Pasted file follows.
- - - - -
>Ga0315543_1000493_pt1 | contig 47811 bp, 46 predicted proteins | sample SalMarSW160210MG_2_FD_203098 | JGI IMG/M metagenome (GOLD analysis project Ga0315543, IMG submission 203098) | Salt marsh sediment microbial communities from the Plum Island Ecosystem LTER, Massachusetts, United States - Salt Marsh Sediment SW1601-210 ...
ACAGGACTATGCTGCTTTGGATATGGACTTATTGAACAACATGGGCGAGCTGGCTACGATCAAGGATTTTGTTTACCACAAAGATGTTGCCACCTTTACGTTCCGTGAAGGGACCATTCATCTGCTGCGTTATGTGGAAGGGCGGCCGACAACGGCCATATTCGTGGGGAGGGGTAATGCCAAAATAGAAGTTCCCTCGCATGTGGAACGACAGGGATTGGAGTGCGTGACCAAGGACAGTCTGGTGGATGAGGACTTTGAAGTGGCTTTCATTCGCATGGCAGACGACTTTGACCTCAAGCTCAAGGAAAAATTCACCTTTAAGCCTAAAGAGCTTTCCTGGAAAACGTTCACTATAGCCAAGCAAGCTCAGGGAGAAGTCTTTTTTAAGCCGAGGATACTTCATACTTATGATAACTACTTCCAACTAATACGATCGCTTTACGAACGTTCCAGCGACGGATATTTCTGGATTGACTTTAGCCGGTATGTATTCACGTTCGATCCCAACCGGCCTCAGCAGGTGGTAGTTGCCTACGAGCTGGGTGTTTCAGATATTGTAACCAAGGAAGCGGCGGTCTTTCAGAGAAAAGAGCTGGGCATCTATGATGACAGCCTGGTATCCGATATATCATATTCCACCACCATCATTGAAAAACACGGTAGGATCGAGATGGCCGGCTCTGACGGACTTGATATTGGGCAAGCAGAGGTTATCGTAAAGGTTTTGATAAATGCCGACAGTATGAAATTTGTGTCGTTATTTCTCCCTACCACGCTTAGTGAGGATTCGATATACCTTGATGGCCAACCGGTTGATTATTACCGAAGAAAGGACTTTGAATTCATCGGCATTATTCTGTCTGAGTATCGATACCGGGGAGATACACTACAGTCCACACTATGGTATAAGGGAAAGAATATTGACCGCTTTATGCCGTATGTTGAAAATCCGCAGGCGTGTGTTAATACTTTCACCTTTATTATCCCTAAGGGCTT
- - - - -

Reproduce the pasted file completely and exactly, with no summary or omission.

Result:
>Ga0315543_1000493_pt1 | contig 47811 bp, 46 predicted proteins | sample SalMarSW160210MG_2_FD_203098 | JGI IMG/M metagenome (GOLD analysis project Ga0315543, IMG submission 203098) | Salt marsh sediment microbial communities from the Plum Island Ecosystem LTER, Massachusetts, United States - Salt Marsh Sediment SW1601-210 ...
ACAGGACTATGCTGCTTTGGATATGGACTTATTGAACAACATGGGCGAGCTGGCTACGATCAAGGATTTTGTTTACCACAAAGATGTTGCCACCTTTACGTTCCGTGAAGGGACCATTCATCTGCTGCGTTATGTGGAAGGGCGGCCGACAACGGCCATATTCGTGGGGAGGGGTAATGCCAAAATAGAAGTTCCCTCGCATGTGGAACGACAGGGATTGGAGTGCGTGACCAAGGACAGTCTGGTGGATGAGGACTTTGAAGTGGCTTTCATTCGCATGGCAGACGACTTTGACCTCAAGCTCAAGGAAAAATTCACCTTTAAGCCTAAAGAGCTTTCCTGGAAAACGTTCACTATAGCCAAGCAAGCTCAGGGAGAAGTCTTTTTTAAGCCGAGGATACTTCATACTTATGATAACTACTTCCAACTAATACGATCGCTTTACGAACGTTCCAGCGACGGATATTTCTGGATTGACTTTAGCCGGTATGTATTCACGTTCGATCCCAACCGGCCTCAGCAGGTGGTAGTTGCCTACGAGCTGGGTGTTTCAGATATTGTAACCAAGGAAGCGGCGGTCTTTCAGAGAAAAGAGCTGGGCATCTATGATGACAGCCTGGTATCCGATATATCATATTCCACCACCATCATTGAAAAACACGGTAGGATCGAGATGGCCGGCTCTGACGGACTTGATATTGGGCAAGCAGAGGTTATCGTAAAGGTTTTGATAAATGCCGACAGTATGAAATTTGTGTCGTTATTTCTCCCTACCACGCTTAGTGAGGATTCGATATACCTTGATGGCCAACCGGTTGATTATTACCGAAGAAAGGACTTTGAATTCATCGGCATTATTCTGTCTGAGTATCGATACCGGGGAGATACACTACAGTCCACACTATGGTATAAGGGAAAGAATATTGACCGCTTTATGCCGTATGTTGAAAATCCGCAGGCGTGTGTTAATACTTTCACCTTTATTATCCCTAAGGGCTT